King’s Ransom

As the off season rolls along, discussions between teams and free agents are starting to heat up. The bigger names will start to fall in place now that a certain Second Baseman, who played in the Bronx last year is off the market.  Robinson Cano’s contract with the Seattle Mariners has signed the third largest contract ever, tied with Albert Pujols. Both contracts are for 10 years and $240 million. Not quite what he wanted, as Robinson Cano was seeking a contract worth $310 million over 10 years. To put that into perspective, the Pacific island nation of Tuvalu had a GDP in 2010 of $36 million, or $5 million more than Cano was seeking annually While to the average person this is more money than we can imagine being paid, for an elite Major League Baseball player it is not quite the same stretch.

Every year pundits write baseball’s obituary, saying it is a dying sport. If they are right, then why do salaries keep going up, why do sponsors keep spending millions to advertise with Major League Baseball? Dating back to the last Major League Baseball strike in 1994-1995, the yearly salary for the highest paid player has risen from Barry Bonds’ $7.29 million to Alex Rodriguez‘s $27.5 million. That is a 377% increase in 19 years. I would say that is representative of a sport that has plenty of life.


So now that I have debunked the idea that baseball is on life support, lets look at whether Robinson Cano is worth, in baseball terms, the $310 million contract he was seeking ($31 million average annually), or even the $240 he will receive ($24 million average annually). Since the start of the 1995 season the following players have had the highest annual salary: Barry Bonds, Ken Griffey Jr., Albert Belle, Barry Bonds (again), Greg Maddux, Pedro Martinez, Mike Piazza, Mo Vaughn, Kevin Brown, Roger Clemens, Carlos Delgado, Alex Rodriguez, and Alex Rodriguez (again).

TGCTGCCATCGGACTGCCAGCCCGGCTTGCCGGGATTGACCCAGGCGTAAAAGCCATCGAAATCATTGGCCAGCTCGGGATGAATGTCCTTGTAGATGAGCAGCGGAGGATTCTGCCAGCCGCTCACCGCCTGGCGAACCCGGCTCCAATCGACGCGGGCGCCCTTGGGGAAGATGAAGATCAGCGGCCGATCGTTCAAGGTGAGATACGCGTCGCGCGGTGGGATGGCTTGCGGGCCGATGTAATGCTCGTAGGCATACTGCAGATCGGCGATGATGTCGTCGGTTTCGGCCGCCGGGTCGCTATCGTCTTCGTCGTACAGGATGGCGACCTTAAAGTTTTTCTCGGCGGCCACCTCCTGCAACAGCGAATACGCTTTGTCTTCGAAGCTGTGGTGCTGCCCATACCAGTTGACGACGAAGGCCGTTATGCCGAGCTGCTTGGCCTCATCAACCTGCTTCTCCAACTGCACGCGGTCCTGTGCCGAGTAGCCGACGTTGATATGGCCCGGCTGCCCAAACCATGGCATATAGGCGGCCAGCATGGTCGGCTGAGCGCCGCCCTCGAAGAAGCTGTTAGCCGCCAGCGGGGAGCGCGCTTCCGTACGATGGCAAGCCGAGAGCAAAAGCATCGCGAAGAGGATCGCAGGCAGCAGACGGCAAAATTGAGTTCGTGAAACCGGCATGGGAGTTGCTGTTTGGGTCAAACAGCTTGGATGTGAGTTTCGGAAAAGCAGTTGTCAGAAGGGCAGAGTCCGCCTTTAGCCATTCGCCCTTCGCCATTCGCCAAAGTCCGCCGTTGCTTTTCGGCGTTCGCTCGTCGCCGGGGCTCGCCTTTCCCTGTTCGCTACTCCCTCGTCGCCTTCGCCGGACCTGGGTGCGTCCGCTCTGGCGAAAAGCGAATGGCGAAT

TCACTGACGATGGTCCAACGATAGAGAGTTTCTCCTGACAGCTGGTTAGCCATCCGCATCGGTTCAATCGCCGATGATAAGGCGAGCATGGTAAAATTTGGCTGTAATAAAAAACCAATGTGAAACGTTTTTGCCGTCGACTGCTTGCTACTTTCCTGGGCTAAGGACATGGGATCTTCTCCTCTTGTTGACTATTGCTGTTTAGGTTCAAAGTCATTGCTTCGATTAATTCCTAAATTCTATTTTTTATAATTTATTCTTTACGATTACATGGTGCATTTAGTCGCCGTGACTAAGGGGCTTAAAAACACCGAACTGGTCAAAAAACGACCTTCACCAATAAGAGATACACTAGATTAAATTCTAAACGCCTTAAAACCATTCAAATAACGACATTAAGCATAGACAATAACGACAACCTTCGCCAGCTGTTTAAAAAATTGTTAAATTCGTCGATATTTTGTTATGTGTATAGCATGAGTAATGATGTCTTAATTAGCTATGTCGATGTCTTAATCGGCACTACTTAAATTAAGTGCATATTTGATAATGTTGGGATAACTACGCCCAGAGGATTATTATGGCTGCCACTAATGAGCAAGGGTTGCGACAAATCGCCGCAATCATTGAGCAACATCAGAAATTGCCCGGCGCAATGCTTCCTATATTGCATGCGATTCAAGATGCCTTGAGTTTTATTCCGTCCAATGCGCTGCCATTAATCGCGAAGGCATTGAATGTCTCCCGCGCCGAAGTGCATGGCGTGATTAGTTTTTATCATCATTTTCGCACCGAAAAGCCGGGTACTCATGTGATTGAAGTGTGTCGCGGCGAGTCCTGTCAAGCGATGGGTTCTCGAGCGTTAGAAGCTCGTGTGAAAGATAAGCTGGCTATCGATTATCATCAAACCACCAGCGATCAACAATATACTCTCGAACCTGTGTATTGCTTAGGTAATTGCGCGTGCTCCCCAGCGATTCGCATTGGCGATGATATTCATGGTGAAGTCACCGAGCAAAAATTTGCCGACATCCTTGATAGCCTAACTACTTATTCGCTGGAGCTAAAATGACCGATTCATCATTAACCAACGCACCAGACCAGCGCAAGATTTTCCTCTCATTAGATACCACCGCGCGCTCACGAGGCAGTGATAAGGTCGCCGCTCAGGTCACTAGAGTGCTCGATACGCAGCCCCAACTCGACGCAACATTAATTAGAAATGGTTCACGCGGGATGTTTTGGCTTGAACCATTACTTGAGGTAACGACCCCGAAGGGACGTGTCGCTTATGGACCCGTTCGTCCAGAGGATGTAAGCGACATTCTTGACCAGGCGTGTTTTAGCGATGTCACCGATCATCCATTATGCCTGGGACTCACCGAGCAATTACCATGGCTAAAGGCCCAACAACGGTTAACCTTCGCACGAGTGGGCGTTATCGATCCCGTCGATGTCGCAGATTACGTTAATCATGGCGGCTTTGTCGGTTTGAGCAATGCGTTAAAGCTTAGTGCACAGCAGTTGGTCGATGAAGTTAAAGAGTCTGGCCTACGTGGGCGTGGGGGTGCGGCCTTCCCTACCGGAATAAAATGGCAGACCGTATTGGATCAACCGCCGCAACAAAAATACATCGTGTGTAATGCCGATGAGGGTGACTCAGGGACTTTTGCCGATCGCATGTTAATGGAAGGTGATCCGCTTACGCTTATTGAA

Excluding the pitchers on the list (Maddux, Martinez, Brown, and Clemens), and comparing Cano’s career to the other highest paid players, this is how Cano stacks up statistically.

The year they signed the contract, and their career stats amassed before signing the contract:

Barry Bonds- 1992, ($7.29 million)

7 seasons, G 1010, R 672, H 984, 2B 220, HR 176, RBI 556, SB 251, BB 611, SO 590, BA .275, OBP .380, SLG .503, OPS .883

Ken Griffey Jr.- 1996, ($8.5 million)

6 seasons, G 845, R 518, H 972, 2B 194, HR 172, RBI 543, SB 88, BB 374, SO 477, BA .306, OBP .379, SLG .541, OPS .920

Albert Belle- 1996, ($11 million)

8 seasons, G 913, R 592, H 1014, 2B 223, HR 242, RBI 751, SB 61, BB 396, SO 622, BA .295, OBP .369, SLG .580, OPS .949

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Barry Bonds- 1997, ($11.45 million)

11 seasons, G 1583, R 1121, H 1595, 2B 333, HR 334, RBI 993, SB 380, BB 1082, SO 871, BA .288, OBP .404, SLG .548, OPS .952

Mike Piazza- 1998, ($13 million)

7 seasons, G 840, R 511, H 1038, 2B 148, HR 200, RBI 644, SB 11, BB 330, SO 493, BA .333, OBP .396, SLG .575, OPS .972

Mo Vaughn- 1998, ($13.333 million)

8 seasons, G 1046, R 628, H 1165, 2B 199, HR 230, RBI 752, SB 28, BB 519, SO 954, BA .304, OBP .394, SLG .542, OPS .936


Carlos Delgado- 2000, ($17 million)